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Evaluation and uncertainty investigation of the NO2, CO and NH3 modeling over China under the framework of MICS-Asia III


Li,  Meng
Multiphase Chemistry, Max Planck Institute for Chemistry, Max Planck Society;

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Kong, L., Tang, X., Zhu, J., Wang, Z., Fu, J. S., Wang, X., et al. (2020). Evaluation and uncertainty investigation of the NO2, CO and NH3 modeling over China under the framework of MICS-Asia III. Atmospheric Chemistry and Physics, 20(1), 181-202. doi:10.5194/acp-20-181-2020.

Cite as: https://hdl.handle.net/21.11116/0000-0007-4AE9-0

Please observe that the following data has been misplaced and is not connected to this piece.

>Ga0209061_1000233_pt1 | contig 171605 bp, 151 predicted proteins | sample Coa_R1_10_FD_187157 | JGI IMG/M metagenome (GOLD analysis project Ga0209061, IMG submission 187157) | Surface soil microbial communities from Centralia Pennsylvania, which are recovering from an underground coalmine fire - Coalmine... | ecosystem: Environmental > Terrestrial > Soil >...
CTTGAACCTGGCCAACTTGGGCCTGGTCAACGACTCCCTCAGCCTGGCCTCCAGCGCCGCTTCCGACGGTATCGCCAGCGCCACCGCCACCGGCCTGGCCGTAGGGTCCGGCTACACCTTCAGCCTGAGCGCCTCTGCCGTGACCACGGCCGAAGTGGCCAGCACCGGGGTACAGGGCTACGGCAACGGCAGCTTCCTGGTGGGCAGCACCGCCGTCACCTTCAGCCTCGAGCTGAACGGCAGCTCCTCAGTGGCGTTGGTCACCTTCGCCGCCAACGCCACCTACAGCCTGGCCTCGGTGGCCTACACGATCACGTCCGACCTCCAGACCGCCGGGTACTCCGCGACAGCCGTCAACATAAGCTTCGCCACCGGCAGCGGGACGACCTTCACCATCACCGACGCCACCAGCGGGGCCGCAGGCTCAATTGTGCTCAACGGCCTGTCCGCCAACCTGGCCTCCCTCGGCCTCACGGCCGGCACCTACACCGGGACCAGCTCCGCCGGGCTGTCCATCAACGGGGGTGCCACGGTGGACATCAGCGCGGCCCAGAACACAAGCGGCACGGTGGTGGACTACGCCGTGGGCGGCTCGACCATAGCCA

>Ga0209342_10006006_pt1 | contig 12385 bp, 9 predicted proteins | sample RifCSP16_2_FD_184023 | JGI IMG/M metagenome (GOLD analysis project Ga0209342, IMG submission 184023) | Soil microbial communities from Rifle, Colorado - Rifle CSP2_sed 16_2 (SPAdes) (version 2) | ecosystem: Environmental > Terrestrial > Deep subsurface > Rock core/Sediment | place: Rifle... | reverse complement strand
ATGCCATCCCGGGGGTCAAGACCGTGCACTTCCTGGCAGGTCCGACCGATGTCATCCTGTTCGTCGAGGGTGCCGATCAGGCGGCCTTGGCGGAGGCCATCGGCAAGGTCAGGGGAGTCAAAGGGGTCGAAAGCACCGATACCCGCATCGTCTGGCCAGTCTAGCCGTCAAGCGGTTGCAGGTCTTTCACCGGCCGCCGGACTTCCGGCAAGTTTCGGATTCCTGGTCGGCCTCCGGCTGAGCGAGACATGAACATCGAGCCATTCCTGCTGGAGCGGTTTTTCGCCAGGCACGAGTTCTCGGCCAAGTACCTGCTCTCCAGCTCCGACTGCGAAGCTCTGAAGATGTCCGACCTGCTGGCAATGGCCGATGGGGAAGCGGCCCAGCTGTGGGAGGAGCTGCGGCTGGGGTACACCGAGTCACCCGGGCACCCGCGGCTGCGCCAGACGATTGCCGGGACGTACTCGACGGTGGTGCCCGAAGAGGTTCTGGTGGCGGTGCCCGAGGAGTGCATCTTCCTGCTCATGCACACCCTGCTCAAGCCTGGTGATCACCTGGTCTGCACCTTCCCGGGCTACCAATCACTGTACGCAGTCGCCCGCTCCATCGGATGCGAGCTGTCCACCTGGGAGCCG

Despite the significant progress in improving chemical transport models (CTMs), applications of these modeling endeavors are still subject to large and complex model uncertainty. The Model Inter-Comparison Study for Asia III (MICS-Asia III) has provided the opportunity to assess the capability and uncertainty of current CTMs in East Asian applications. In this study, we have evaluated the multi-model simulations of nitrogen dioxide (NO2), carbon monoxide (CO) and ammonia (NH3) over China under the framework of MICS-Asia III. A total of 13 modeling results, provided by several independent groups from different countries and regions, were used in this study. Most of these models used the same modeling domain with a horizontal resolution of 45 km and were driven by common emission inventories and meteorological inputs. New observations over the North China Plain (NCP) and Pearl River Delta (PRD) regions were also available in MICS-Asia III, allowing the model evaluations over highly industrialized regions. The evaluation results show that most models captured the monthly and spatial patterns of NO2 concentrations in the NCP region well, though NO2 levels were slightly underestimated. Relatively poor performance in NO2 simulations was found in the PRD region, with larger root-mean-square error and lower spatial correlation coefficients, which may be related to the coarse resolution or inappropriate spatial allocations of the emission inventories in the PRD region. All models significantly underpredicted CO concentrations in both the NCP and PRD regions, with annual mean concentrations that were 65.4 % and 61.4 % underestimated by the ensemble mean. Such large underestimations suggest that CO emissions might be underestimated in the current emission inventory. In contrast to the good skills for simulating the monthly variations in NO2 and CO concentrations, all models failed to reproduce the observed monthly variations in NH3 concentrations in the NCP region. Most models mismatched the observed peak in July and showed negative correlation coefficients with the observations, which may be closely related to the uncertainty in the monthly variations in NH3 emissions and the NH3 gas–aerosol partitioning. Finally, model intercomparisons have been conducted to quantify the impacts of model uncertainty on the simulations of these gases, which are shown to increase with the reactivity of species. Models contained more uncertainty in the NH3 simulations. This suggests that for some highly active and/or short-lived primary pollutants, like NH3, model uncertainty can also take a great part in the forecast uncertainty in addition to the emission uncertainty. Based on these results, some recommendations are made for future studies.